New York 1 News

January 27, 2004

Grand Jury Set To Convene In Fatal Police Shooting Of Teen

A Brooklyn grand jury could hear evidence as early as Wednesday on last weekend's fatal shooting of an unarmed teenager by a police officer on the rooftop of a housing complex.

   

As the grand jury gets set to convene, Brooklyn District Attorney Charles Hynes said Tuesday he has not yet decided whether to charge housing officer Richard Neri in the killing. According to published reports, Hynes is considering charging Neri with criminally negligent homicide or even second-degree manslaughter.

“The grand jury will begin to hear evidence today or tomorrow,” Hynes said Tuesday. “It’s not going to be a long-term investigation. That doesn’t mean it’s not complicated, but there aren’t all that many witnesses who have to be interviewed. The key thing is that we have not, at this point, spoken to the shooter.”

Timothy Stansbury Jr., 19, was walking through the rooftop door of the Louis Armstrong Houses in Bedford-Stuyvesant with friends early Saturday morning when Neri fatally shot him. Neri said he thought Stansbury was lunging at his partner, but the partner said Neri issued no words of warning before he fired.

Police Commissioner Ray Kelly has said the shooting appears to be unjustified, a statement that has been criticized by the Patrolmen’s Benevolent Association.

PBA President Pat Lynch met with Hynes Tuesday to make sure the D.A. has all the facts before he moves forward with the case.

"I spoke to the police officer strictly to find out how he's doing, how his wife's doing, how his kids are doing,” said Lynch. “I do not want to taint this case, and neither should anyone else."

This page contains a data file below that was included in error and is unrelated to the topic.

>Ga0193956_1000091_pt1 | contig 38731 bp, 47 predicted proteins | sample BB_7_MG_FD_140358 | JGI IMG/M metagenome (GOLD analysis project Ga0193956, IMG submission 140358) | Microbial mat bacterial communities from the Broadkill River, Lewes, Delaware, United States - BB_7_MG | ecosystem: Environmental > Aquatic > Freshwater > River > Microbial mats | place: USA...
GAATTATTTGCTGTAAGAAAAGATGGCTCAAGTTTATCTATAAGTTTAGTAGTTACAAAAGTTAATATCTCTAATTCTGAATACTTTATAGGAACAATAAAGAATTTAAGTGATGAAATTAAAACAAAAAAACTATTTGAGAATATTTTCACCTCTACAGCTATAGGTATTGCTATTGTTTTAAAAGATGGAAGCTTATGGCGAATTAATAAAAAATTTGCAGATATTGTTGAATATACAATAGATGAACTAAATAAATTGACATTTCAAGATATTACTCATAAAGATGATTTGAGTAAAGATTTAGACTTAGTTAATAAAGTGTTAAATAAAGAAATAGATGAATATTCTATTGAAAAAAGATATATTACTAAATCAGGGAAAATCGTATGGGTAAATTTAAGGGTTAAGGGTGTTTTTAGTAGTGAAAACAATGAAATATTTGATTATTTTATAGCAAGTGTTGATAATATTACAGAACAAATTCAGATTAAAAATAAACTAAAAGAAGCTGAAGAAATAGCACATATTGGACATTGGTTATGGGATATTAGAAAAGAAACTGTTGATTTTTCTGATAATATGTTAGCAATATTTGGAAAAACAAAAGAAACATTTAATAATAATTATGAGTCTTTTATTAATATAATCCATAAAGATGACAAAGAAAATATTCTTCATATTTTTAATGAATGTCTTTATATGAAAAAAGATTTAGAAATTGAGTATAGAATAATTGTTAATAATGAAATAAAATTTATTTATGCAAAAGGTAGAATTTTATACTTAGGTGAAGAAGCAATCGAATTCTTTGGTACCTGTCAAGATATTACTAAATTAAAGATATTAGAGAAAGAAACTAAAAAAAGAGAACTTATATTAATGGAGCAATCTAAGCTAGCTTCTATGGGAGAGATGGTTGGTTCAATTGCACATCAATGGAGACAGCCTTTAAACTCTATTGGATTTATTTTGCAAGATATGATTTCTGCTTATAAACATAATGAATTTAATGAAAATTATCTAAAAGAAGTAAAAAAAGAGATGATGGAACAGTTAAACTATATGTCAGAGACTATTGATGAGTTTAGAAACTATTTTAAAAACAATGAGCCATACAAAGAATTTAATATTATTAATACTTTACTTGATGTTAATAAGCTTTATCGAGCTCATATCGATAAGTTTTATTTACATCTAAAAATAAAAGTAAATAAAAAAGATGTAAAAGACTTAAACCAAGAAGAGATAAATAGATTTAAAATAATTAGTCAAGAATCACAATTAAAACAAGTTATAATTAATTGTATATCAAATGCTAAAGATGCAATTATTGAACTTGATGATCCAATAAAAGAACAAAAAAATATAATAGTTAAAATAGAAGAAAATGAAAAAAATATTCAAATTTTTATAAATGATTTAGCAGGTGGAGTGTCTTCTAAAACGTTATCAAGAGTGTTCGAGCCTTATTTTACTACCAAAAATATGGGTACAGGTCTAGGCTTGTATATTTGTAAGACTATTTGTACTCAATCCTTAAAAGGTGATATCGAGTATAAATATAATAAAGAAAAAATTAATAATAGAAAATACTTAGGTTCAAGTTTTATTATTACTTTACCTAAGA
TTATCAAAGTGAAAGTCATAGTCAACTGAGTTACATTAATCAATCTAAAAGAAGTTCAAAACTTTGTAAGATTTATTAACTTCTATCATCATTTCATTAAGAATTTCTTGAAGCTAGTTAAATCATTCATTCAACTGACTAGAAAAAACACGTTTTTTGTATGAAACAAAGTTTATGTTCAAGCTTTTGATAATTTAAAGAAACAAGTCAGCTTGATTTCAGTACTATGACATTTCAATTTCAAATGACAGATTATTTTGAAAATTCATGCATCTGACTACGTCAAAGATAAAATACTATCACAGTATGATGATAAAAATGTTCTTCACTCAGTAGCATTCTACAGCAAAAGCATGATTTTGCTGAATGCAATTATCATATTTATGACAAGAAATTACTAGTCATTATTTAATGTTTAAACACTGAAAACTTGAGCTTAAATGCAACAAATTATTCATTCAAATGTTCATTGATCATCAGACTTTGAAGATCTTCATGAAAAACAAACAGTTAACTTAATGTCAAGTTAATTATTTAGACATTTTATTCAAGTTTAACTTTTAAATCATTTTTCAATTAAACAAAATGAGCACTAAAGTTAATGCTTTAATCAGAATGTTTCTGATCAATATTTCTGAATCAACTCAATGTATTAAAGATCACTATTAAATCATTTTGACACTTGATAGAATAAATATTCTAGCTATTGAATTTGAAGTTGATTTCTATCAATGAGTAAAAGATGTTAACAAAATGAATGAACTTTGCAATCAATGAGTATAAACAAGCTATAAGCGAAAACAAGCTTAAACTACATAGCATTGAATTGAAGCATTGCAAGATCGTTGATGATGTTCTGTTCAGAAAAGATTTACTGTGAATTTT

Defense lawyer Stu London says he's considering putting Neri on the stand before the grand jury, in what could be the officer's one chance to tell his side of the story before he's charged.

As the D.A. decides whether or not to charge Neri in the case, Police Department sources tell NY1 another witness has come forward in connection with the case, joining Stansbury's two friends and the officer's partner, who have already been interviewed.

Meanwhile, several protestors, including parents who have lost their own children in police shootings, gathered at the Louis Armstrong Houses Tuesday to demand justice for Stansbury, who they say was unjustly shot.

“We've heard rhetoric before, but if we can get justice in this instance, maybe – and some of us keep hoping year after year – maybe this will be the last time that this happened,” said the Reverend Herbert Daughtry. “Justice would be for the full weight of the law to be administered."

In other news related to the case, Deputy Commissioner of Training James Fyfe, who's perhaps best known for defending the actions of officers in the Amadou Diallo shooting, has been named to head a police panel to determine whether the Stansbury shooting is a warning that police need better training.